That’s all she wrote (not actually I’ve just always wanted to say that)
By KATIE DEBENEDETTI
At some point, someone has probably lied to you and told you that if you do what you love, you’ll never work a day in your life. This definitely isn’t true. But I will admit, I have spent the last four years telling everyone I talk to that I would work for The Aggie for free. That probably is true. Because as cliché as it sounds, doing work that’s really a hobby, with coworkers who are more like friends, in a place that has come to feel like home, is pretty ideal.
At my high school graduation, my mom gave me a piece of advice in the form of her favorite quote, which reads: “Fall in Love, stay in love, and it will decide everything.” And while I can’t say I agree with her use of the Oxford comma, I do wholeheartedly agree with the sentiment of the message.
Over the past four years, I’ve fallen in love with The Aggie — its publication, its people, and, yes, its free parking spot (thank you A Street office). While I’m not sure this is exactly what the quote — or my mom — meant, I can say that my Aggie experience truly has decided everything.
Through covering local events and stories, I’ve seen parts of Davis’s city and campus I never would have ventured to, like the STEM facilities and the ARC. On managing staff, I’ve met some of the best friends I could have asked for, like Sophie, my partner in crime, Anjini and Margo, the dynamic duo that set a great example for us, and two amazingly curious, funny and kind Editorial Boards.
While sending Slack messages and Doodle Polls definitely does feel like work, spending upwards of five hours a week at Ed Board deciding what contexts we should use “where” in and whether “which” is a better-fitting transition never does. I feel so grateful for getting to serve on the Editorial Board for the past two years, and can honestly say that I don’t think there’s ever been a meeting I’ve dreaded going to or left feeling unhappy. And while I am certainly going to miss long days in the office, even when there’s no working light and the alarm system we don’t have is beeping every 10 seconds, I know that The Aggie is in very capable hands.
I also know that even though I won’t get to write for The Aggie for much longer, I’ll stay in love with what it has given me long after I graduate. Let me explain. My favorite part of journalism is getting to hear and tell stories about what people love, what makes them tick so to speak. Whether it’s climate activism or tea, stand-up comedy or bike repairs, when someone is really passionate about a thing, it shows, and it allows the rest of us to understand that thing, and maybe more importantly, that person, in a different way.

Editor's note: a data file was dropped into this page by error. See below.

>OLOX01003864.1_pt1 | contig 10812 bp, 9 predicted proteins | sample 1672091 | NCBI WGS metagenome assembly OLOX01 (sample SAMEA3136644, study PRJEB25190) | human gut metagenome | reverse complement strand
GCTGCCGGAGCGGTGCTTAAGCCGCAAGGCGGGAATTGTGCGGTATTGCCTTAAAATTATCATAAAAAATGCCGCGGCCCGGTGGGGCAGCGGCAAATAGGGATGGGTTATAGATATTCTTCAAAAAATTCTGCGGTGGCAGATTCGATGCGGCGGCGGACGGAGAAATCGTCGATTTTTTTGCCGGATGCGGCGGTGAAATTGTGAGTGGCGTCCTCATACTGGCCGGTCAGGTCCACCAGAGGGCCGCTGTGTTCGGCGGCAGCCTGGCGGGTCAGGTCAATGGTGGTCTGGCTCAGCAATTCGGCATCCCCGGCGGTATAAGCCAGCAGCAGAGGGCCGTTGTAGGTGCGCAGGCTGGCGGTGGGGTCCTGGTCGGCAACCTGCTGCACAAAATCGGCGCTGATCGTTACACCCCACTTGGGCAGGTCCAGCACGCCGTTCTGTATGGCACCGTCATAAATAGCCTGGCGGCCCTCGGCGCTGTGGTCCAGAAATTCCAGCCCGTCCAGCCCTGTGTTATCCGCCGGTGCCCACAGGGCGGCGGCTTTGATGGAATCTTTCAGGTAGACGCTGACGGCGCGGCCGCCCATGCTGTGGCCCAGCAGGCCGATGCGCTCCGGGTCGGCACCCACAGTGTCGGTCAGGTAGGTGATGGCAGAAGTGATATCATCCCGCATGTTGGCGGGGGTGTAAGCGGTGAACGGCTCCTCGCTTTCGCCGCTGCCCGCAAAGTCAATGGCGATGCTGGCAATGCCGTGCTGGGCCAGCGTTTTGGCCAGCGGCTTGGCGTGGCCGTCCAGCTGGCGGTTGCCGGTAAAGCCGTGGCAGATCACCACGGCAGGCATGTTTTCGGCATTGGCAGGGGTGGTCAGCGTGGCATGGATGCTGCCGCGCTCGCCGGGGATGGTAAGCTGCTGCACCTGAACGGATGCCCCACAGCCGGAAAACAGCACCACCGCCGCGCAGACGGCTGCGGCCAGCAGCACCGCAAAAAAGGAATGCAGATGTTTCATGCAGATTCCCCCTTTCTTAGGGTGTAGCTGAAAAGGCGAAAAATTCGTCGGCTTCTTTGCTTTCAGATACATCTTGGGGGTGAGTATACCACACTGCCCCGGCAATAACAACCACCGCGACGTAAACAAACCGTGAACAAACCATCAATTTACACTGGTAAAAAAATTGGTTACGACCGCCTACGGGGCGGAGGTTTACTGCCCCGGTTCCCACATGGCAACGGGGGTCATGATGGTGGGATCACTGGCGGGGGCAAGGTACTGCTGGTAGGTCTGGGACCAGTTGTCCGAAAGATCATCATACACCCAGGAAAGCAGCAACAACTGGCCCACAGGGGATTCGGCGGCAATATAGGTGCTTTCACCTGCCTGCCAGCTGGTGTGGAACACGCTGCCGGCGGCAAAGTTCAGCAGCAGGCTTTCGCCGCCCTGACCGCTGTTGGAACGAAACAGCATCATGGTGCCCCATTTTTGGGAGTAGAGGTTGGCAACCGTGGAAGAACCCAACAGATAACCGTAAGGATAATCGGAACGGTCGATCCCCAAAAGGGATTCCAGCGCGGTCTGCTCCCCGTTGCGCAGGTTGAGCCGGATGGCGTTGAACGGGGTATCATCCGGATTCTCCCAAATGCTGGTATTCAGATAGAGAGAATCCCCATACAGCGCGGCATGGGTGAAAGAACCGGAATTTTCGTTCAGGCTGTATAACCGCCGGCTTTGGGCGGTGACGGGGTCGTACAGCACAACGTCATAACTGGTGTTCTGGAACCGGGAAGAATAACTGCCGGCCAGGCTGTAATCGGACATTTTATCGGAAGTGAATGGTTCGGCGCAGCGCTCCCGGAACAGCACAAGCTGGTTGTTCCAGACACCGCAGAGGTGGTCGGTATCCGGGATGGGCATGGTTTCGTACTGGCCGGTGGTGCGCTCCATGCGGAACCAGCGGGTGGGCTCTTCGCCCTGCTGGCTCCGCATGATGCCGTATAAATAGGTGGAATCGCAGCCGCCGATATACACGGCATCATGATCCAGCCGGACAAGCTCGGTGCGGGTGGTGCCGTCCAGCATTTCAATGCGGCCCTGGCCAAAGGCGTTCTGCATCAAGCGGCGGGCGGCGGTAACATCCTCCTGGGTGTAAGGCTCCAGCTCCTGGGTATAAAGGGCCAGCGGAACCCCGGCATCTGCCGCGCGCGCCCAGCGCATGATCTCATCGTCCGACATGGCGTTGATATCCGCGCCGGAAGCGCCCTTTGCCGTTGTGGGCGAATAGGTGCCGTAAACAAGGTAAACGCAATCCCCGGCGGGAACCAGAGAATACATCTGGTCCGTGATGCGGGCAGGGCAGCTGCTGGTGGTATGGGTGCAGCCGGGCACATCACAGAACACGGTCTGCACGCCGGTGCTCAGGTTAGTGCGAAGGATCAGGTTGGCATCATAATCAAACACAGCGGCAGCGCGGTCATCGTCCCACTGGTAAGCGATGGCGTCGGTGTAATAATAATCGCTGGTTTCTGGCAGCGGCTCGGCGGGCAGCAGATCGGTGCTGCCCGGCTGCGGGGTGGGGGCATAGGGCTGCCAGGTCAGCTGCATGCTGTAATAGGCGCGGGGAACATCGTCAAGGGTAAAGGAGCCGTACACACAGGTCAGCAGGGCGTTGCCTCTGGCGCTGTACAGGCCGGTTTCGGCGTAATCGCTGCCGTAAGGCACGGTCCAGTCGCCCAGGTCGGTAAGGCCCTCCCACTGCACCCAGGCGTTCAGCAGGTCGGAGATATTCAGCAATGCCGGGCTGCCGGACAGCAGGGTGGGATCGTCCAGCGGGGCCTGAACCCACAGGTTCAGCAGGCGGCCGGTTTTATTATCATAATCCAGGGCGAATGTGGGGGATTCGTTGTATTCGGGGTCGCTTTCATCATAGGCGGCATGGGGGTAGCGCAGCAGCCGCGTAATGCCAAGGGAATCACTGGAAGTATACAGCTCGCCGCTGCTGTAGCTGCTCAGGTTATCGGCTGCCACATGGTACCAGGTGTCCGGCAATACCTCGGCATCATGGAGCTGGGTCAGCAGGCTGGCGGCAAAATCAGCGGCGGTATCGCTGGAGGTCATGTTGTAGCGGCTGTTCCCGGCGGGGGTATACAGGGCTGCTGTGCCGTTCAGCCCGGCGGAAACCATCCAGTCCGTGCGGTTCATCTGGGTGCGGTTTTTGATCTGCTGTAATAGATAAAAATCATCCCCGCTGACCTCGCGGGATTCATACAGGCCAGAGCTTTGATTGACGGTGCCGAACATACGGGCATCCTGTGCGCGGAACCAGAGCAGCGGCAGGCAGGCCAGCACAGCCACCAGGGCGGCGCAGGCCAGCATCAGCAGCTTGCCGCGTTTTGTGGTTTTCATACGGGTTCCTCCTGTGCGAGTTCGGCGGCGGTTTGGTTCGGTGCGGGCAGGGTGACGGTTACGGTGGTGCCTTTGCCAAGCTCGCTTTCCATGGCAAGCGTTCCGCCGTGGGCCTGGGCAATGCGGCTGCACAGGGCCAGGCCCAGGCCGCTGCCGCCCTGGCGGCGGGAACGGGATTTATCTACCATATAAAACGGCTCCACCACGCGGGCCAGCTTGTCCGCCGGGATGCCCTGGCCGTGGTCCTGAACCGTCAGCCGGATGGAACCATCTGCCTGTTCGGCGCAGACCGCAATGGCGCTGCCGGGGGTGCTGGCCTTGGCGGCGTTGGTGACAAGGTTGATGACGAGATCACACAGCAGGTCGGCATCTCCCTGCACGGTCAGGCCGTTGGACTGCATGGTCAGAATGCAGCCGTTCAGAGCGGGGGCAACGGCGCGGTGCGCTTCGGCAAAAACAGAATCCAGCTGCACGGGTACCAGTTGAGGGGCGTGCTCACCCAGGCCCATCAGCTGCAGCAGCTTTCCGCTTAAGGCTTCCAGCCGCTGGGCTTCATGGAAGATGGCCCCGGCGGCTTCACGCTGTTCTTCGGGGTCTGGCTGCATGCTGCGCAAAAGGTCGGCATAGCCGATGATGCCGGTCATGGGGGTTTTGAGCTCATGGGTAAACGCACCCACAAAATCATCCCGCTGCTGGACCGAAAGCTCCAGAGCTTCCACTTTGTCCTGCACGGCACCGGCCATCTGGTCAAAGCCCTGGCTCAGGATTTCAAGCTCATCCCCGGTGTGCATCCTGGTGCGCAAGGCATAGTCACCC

For a while, I think I thought about writing for The Aggie as the way I would find my thing. Like, one day, I would be writing a story and hear about an on-campus club or someone’s super niche major (like my amazing Freshman year roommate who literally studied global diseases during the whole pandemic) and decide, ‘here it is!’” But as time went on, no matter how much I enjoyed learning from my sources and listening to their stories, that moment never came.
I’m a bit embarrassed to say, it wasn’t until earlier this year when I took an introductory fiction writing class that I really realized that storytelling was that thing for me — and that I had said ‘this is it’ a looooong time ago. When I wandered down to the basement of Lower Freeborn on my first Friday of college ever, desperately looking for something to be a part of on a huge campus — and for the office where my interview was, because Lower Freeborn is a maze I’m still not sure I can navigate — I was asked to write a fake news story about the new prices of Unitrans bus fares. This probably sounds like the most boring assignment ever, but I loved it.
Since then, I’ve gotten to tell some objectively more exciting stories — like those of teachers navigating online and hybrid learning during the pandemic, the all-female Friday crew at the Bike Barn and a group of researchers and study participants involved in a a first-of-its-kind male contraceptive trial — but I’ll always remember writing about that $0.10 increase of the L line fare (which is thankfully entirely fictional by the way).
I’m known for being long-winded, so I think it’s best if I end this column before it gets completely off course, but not before a few final thanks. Thank you, The Aggie, for all of the boring and exciting stories, the amazing friendships and all of the experiences along the way. Even though my time writing and editing these stories might be done, I always said I would do this work for free, so be careful Sonora, you might catch me lurking in Google Drive for years to come.
Written by: Katie DeBenedetti
Katie DeBenedetti is The California Aggie’s current managing editor. She joined The Aggie in September 2019 as a features staff writer and took on the role of assistant features editor in the spring of 2021. In June of 2021, she joined the Editorial Board as the features editor. She became the managing editor in June 2022. She is graduating with honors with a bachelor’s degree in political science and a double minor in environmental policy analysis and planning and professional writing.